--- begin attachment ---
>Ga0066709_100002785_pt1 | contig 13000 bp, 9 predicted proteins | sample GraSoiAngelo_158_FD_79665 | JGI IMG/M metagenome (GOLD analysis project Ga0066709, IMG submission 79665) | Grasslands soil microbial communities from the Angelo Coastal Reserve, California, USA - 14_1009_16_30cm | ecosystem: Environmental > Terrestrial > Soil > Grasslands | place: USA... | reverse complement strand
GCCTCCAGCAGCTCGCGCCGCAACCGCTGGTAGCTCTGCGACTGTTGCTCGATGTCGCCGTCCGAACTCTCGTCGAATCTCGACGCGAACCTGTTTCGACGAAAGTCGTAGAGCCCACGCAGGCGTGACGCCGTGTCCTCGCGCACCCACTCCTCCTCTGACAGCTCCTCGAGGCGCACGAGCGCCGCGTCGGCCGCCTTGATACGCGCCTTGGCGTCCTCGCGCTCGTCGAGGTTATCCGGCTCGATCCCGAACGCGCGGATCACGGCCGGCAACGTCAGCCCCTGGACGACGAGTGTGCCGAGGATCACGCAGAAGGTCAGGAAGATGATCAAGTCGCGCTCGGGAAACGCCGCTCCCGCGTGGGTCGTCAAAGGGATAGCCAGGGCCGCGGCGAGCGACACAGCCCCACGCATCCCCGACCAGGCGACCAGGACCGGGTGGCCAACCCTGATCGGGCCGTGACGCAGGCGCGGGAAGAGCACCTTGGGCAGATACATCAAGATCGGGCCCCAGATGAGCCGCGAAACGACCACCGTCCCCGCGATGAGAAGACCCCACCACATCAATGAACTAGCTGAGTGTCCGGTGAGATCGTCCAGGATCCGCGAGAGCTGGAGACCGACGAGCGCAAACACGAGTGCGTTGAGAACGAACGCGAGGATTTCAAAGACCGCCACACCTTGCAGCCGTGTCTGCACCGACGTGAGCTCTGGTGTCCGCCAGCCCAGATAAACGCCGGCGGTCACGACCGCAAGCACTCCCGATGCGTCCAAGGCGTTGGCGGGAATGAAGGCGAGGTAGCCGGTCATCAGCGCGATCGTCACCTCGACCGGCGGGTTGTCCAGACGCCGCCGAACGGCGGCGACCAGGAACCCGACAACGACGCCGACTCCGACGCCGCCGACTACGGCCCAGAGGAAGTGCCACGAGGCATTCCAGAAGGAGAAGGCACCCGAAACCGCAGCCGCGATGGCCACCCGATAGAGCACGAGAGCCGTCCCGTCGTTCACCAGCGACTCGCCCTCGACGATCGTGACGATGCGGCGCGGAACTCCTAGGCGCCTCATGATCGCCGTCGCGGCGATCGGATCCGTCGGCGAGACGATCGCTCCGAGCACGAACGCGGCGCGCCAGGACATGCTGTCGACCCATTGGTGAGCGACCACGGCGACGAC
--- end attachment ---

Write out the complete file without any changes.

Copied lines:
>Ga0066709_100002785_pt1 | contig 13000 bp, 9 predicted proteins | sample GraSoiAngelo_158_FD_79665 | JGI IMG/M metagenome (GOLD analysis project Ga0066709, IMG submission 79665) | Grasslands soil microbial communities from the Angelo Coastal Reserve, California, USA - 14_1009_16_30cm | ecosystem: Environmental > Terrestrial > Soil > Grasslands | place: USA... | reverse complement strand
GCCTCCAGCAGCTCGCGCCGCAACCGCTGGTAGCTCTGCGACTGTTGCTCGATGTCGCCGTCCGAACTCTCGTCGAATCTCGACGCGAACCTGTTTCGACGAAAGTCGTAGAGCCCACGCAGGCGTGACGCCGTGTCCTCGCGCACCCACTCCTCCTCTGACAGCTCCTCGAGGCGCACGAGCGCCGCGTCGGCCGCCTTGATACGCGCCTTGGCGTCCTCGCGCTCGTCGAGGTTATCCGGCTCGATCCCGAACGCGCGGATCACGGCCGGCAACGTCAGCCCCTGGACGACGAGTGTGCCGAGGATCACGCAGAAGGTCAGGAAGATGATCAAGTCGCGCTCGGGAAACGCCGCTCCCGCGTGGGTCGTCAAAGGGATAGCCAGGGCCGCGGCGAGCGACACAGCCCCACGCATCCCCGACCAGGCGACCAGGACCGGGTGGCCAACCCTGATCGGGCCGTGACGCAGGCGCGGGAAGAGCACCTTGGGCAGATACATCAAGATCGGGCCCCAGATGAGCCGCGAAACGACCACCGTCCCCGCGATGAGAAGACCCCACCACATCAATGAACTAGCTGAGTGTCCGGTGAGATCGTCCAGGATCCGCGAGAGCTGGAGACCGACGAGCGCAAACACGAGTGCGTTGAGAACGAACGCGAGGATTTCAAAGACCGCCACACCTTGCAGCCGTGTCTGCACCGACGTGAGCTCTGGTGTCCGCCAGCCCAGATAAACGCCGGCGGTCACGACCGCAAGCACTCCCGATGCGTCCAAGGCGTTGGCGGGAATGAAGGCGAGGTAGCCGGTCATCAGCGCGATCGTCACCTCGACCGGCGGGTTGTCCAGACGCCGCCGAACGGCGGCGACCAGGAACCCGACAACGACGCCGACTCCGACGCCGCCGACTACGGCCCAGAGGAAGTGCCACGAGGCATTCCAGAAGGAGAAGGCACCCGAAACCGCAGCCGCGATGGCCACCCGATAGAGCACGAGAGCCGTCCCGTCGTTCACCAGCGACTCGCCCTCGACGATCGTGACGATGCGGCGCGGAACTCCTAGGCGCCTCATGATCGCCGTCGCGGCGATCGGATCCGTCGGCGAGACGATCGCTCCGAGCACGAACGCGGCGCGCCAGGACATGCTGTCGACCCATTGGTGAGCGACCACGGCGACGAC